14 June 2019 – Yesterday marked three years since human rights defender Nabeel Rajab was arrested at his home on 13 June 2016 by Bahraini security forces, led by the Ministry of Interior’s notorious Cybercrime Unit in the General Directorate of Anti-Corruption, Economic, and Electronic Security (GDAEES). Nabeel Rajab has been repeatedly targeted by the Bahraini government for his activism, and is currently serving a total of seven years in prison on charges stemming solely from exercising his right to free expression. Americans for Democracy & Human Rights in Bahrain (ADHRB) strongly condemns Bahrain’s continued criminalization of fundamental freedoms, including free speech, and calls on Bahrain to immediately and unconditionally release Nabeel Rajab and all other prisoners of conscience.
Following his initial arrest, Nabeel was detained throughout trial and ultimately sentenced to two years in prison in July 2017 for “publishing and disseminating rumors and false news” in relation to televised interviews he gave in 2015 and 2016 where he discussed restrictions to free press in the kingdom. This verdict was upheld by Bahrain’s Court of Cassation in January 2018. The following month, after repeated postponements of the trial, Bahrain’s High Criminal Court sentenced Nabeel to an additional five years in prison on politically-motivated charges of “spreading false rumors in time of war,” “insulting public authorities,” and “insulting a foreign country.” These charges stemmed solely from tweets and re-tweets critical of torture in Bahraini prisons and Saudi Arabia’s role in the war in Yemen. His five year sentence was upheld in December 2018, and his sentences will run consecutively, so Nabeel will remain in prison until 2023.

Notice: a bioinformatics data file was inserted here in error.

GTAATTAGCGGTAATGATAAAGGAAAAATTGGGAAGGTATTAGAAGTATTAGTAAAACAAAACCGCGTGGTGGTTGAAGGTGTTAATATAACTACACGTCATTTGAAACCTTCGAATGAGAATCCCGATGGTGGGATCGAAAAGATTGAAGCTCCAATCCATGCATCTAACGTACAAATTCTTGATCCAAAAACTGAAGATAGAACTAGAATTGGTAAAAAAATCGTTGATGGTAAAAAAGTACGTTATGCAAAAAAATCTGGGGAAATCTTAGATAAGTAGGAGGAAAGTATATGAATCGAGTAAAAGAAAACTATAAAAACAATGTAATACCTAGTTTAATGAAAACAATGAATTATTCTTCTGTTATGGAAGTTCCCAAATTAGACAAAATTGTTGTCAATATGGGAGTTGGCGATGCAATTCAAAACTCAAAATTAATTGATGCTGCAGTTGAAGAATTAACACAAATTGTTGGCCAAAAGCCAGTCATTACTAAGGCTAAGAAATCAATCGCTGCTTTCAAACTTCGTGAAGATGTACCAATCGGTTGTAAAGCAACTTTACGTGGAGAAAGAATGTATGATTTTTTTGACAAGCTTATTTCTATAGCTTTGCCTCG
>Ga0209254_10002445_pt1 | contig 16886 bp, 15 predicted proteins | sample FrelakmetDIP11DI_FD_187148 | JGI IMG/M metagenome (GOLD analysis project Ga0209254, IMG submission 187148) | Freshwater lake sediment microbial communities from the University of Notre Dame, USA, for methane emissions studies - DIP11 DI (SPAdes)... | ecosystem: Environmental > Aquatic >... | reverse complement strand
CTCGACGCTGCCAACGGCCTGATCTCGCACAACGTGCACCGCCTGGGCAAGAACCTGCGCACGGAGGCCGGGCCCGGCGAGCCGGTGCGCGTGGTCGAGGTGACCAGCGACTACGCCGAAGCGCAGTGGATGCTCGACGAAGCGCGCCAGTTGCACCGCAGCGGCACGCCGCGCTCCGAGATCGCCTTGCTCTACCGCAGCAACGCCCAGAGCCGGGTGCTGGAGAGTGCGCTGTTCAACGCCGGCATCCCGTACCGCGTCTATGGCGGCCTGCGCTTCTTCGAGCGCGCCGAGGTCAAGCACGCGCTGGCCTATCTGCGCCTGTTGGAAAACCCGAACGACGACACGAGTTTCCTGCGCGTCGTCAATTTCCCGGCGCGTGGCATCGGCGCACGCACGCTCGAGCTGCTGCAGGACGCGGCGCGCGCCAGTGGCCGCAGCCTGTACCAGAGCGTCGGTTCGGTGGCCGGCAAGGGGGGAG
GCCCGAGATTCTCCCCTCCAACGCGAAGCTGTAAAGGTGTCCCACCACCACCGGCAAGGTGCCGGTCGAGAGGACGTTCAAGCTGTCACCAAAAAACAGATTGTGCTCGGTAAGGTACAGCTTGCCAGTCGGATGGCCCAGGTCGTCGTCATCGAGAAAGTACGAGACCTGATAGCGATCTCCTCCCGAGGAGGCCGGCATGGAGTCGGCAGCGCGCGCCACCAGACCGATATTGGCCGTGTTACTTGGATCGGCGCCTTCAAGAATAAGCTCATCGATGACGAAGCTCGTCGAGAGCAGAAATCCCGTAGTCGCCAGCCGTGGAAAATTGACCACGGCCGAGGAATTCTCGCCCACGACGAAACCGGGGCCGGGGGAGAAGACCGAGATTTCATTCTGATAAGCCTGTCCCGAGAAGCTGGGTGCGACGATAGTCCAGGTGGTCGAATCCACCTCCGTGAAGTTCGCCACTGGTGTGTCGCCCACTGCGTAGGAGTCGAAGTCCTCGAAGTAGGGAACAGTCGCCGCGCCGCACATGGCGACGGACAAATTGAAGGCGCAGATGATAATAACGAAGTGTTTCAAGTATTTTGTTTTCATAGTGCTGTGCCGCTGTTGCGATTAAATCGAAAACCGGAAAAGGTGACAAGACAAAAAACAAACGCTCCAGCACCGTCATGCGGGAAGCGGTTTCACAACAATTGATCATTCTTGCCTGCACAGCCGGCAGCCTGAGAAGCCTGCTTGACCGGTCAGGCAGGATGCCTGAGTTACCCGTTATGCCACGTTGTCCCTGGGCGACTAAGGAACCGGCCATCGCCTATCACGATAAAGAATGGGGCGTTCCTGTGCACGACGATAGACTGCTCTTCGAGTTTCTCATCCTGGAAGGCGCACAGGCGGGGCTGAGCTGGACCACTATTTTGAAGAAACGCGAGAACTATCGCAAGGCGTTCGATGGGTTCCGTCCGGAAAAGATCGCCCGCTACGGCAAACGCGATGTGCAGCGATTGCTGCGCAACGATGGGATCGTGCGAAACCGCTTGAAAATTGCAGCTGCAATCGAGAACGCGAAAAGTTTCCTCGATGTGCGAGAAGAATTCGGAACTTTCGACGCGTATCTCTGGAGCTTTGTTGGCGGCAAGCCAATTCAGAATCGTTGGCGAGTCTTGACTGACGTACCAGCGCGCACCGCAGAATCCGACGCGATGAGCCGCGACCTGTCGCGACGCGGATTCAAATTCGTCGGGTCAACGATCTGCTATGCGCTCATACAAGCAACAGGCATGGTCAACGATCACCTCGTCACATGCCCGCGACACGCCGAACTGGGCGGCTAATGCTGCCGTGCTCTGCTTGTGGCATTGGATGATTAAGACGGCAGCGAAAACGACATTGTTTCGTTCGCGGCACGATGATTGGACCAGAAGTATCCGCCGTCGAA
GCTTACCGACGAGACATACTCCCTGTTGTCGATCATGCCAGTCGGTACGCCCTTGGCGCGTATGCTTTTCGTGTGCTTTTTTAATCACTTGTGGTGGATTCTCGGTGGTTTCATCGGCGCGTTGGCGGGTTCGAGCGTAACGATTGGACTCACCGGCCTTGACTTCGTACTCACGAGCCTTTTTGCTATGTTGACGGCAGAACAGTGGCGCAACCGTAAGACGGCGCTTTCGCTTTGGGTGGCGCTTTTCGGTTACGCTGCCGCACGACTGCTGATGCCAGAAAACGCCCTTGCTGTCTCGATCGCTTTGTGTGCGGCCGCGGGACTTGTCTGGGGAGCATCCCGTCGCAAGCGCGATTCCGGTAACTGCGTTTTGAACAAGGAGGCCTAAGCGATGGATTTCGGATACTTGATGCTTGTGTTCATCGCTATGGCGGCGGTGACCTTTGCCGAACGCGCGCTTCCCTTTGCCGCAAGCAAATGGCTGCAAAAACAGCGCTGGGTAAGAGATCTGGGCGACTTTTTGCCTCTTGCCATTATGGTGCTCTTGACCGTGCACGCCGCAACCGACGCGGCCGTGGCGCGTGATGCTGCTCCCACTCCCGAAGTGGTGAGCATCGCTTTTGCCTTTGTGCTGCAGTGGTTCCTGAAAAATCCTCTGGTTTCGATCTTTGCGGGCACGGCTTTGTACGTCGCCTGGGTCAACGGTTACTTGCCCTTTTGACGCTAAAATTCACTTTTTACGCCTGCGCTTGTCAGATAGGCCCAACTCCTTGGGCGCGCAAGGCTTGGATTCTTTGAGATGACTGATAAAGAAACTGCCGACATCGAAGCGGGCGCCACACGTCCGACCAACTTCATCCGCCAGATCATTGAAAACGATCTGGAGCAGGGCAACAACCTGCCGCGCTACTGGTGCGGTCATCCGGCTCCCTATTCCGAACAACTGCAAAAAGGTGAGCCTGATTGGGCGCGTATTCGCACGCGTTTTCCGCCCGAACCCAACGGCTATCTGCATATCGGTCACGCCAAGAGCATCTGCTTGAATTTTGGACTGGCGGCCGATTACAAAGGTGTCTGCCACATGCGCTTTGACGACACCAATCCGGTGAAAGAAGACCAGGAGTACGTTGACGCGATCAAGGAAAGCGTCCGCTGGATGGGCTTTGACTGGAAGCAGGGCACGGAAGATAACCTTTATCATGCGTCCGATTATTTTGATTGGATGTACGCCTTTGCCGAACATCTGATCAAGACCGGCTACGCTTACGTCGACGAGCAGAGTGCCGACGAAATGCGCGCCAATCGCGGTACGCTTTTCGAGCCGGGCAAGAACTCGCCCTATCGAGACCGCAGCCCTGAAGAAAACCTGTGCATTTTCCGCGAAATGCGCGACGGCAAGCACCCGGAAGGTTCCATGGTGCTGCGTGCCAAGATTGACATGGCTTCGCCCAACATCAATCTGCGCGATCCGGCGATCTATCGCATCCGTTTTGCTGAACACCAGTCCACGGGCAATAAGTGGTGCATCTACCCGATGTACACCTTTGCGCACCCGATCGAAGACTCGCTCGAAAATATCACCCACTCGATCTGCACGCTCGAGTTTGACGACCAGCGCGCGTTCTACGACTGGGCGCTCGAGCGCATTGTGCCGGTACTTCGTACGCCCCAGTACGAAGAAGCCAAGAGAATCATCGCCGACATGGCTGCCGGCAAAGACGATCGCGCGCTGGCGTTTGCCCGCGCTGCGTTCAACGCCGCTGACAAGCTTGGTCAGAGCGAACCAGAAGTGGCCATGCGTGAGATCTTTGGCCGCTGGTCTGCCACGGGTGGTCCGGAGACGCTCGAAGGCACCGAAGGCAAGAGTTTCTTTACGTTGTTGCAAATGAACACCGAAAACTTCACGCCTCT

In addition to the two- and five-year sentences, Nabeel could also face further prison time over new accusations levelled against him while in detention. Though proceedings have not formally begun, the authorities have threatened to charge Rajab with additional counts of “spreading false news and statements and malicious rumors that undermine the prestige of the state” in relation to letters published in The New York Times and Le Monde. Furthermore, on 12 September 2017, the government charged him with “spreading false news,” “inciting hatred against the regime,” and “inciting non-compliance with the law” over social media posts published on his Twitter and Instagram accounts while he was already in police custody in January 2017. The case has yet to be referred to trial and could be activated at any time.
Nabeel has been in Bahrain’s Jau Prison since his arrest in 2016, and has been exposed to harsh treatment and inhumane living conditions. He was held largely in solitary confinement for the first nine months of his detention. As a result of his treatment, his health has suffered a significant decline. In 2017, while serving an earlier prison sentence of two years for media interviews, Nabeel had surgery for a bleeding ulcer and was promptly returned to solitary confinement. He was forced to remain in dirty and bloody clothes and denied hygienic products, causing him to be rushed to the hospital two days later with a severe infection.
The imprisonment and treatment of Nabeel Rajab has garnered international attention and concern. The United States (US) State Department condemned the sentencing of Nabeel in 2017 and called for his release, repeating these calls again in 2018 following his second conviction and subsequent sentencing in relation to tweets. The US Mission to the United Nations (UN) also expressed disappointment in Nabeel’s sentencing, stating, “no one should be imprisoned for exercising their human rights and fundamental freedoms.” US Congress has urged Bahrain to release political prisoner and prisoners of conscience like Nabeel, including in statements by Senator Wyden, Senator Rubio, and Representative McGovern.